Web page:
I can only recommend one book of Dyer’s without any reservations, one that is actually great. Pulling Your Own Strings handles everyday situations where we often feel victimized. It’s a shame many other books of his don’t have the same sense of lucidity Pulling Your Own Strings has.

            Sometimes common sense is just forgotten in therapy as well.

  8. http://come-over.to/FAS/Neurobehavior.htm

    That link, which says,
    “Consequently, any language and cognition based treatment, intervention or parenting program will fail. Belief that the adult {or child, for that matter} with FAS/E – or one who remains undiagnosed and/or unsuspected – is cognitively aware and comprehending of conditions and circumstances and able to make changes based on his/her statements to that fact, will cause one to make critical errors in case planning, case management and case dispensation.”

    is somehow tied in with another FASD source:

    which this woman Teresa Kellerman is very involved with:


  9. All I can say is that this woman was clearly not helpful…….I had only seen her maybe 3-4 times, and was (still am) very traumatized but the whole situation with Spathtardx. She became very impatient and said I was over focusing on him…..I was trying to explain to her what I had been through! Then she backed his position on this one thing without knowing the ongoing nature/ background of the whole issue! AND she got very defensive with me and was borderline hostile. It was not a good fit at all, she came across as very pushy, domineering…..I was literally just shut down. She talked over me, seemed to think she knew more about what I meant by what I said than I did…..bad experience.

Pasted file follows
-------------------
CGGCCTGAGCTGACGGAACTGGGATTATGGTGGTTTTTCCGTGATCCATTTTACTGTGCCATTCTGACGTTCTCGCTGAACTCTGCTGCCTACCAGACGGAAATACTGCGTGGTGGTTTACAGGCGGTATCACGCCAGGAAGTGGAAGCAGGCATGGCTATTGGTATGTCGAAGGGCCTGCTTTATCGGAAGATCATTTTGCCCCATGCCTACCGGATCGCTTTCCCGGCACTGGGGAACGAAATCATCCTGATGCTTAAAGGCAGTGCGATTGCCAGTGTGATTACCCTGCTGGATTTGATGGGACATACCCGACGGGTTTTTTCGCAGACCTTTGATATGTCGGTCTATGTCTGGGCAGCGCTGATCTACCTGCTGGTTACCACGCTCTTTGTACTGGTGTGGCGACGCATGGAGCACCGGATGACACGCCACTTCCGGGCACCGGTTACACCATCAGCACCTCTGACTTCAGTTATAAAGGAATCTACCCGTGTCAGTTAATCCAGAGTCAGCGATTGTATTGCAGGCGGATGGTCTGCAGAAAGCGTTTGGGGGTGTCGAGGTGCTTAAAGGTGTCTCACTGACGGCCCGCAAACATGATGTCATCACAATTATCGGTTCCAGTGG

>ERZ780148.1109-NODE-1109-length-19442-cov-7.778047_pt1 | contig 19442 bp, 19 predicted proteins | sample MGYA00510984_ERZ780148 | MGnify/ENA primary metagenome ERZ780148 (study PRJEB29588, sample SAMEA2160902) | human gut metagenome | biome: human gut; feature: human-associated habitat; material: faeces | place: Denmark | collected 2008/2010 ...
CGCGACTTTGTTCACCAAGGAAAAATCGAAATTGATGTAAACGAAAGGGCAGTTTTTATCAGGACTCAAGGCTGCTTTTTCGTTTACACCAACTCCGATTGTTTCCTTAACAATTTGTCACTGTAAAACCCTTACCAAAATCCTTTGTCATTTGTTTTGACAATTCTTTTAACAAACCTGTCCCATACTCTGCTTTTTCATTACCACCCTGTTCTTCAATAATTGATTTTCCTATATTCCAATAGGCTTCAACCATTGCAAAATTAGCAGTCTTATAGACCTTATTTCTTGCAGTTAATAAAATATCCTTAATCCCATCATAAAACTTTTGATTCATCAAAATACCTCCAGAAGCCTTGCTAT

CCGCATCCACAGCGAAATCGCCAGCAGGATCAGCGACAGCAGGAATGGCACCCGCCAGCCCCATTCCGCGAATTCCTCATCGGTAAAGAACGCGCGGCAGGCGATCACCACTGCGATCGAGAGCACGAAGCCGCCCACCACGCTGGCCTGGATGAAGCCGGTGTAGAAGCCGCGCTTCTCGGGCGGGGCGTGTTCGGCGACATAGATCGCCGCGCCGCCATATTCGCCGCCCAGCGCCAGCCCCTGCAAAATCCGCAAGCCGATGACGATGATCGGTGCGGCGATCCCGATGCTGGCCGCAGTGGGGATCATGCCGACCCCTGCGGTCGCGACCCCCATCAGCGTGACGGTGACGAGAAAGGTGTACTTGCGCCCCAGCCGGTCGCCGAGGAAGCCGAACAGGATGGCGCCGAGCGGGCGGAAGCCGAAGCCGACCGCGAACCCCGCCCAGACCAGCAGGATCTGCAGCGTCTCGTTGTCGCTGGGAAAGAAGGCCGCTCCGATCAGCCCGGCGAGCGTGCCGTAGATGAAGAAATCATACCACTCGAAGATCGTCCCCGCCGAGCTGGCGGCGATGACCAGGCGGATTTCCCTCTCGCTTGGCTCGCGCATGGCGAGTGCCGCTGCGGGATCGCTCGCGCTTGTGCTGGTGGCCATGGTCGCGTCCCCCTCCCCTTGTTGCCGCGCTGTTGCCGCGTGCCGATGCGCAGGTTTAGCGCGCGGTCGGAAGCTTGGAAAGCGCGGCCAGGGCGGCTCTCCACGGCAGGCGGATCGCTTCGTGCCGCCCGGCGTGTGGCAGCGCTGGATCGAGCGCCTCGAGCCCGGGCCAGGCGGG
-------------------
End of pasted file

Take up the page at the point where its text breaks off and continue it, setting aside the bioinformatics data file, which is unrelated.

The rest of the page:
1. Puddle, before we learn there is a term for the CA, we over-focus on them for a good reason. There is something odd about these CAs, and our instincts are telling us just that.

      Once we learn the term and how to protect ourselves, THEN we can move on, focus on our own behavior and our own life.

      1. Claire, If an animal is allerted to potential danger (i just watched my cat do this last week) it will look and look and look in the direction it got the signal from. My cat sat on the back step last week with his tail all puffed up and eyes dilated and didn’t take his eyes off this spot for like 5 minutes. He knew there was potential danger but he needed further information before he made a move. What a PERFECT analogy! He didn’t just immediately up and run……he didn’t know what he was running from yet so he sat tight but kept his eyes glued on the area where something had caught his attention.
        So, I think I did the same thing BUT, I never did figure out what the danger was because so many things kept changing. Sometimes it seemed safe and felt good, other times it felt bad and like i had to get away…….sometimes I ran away.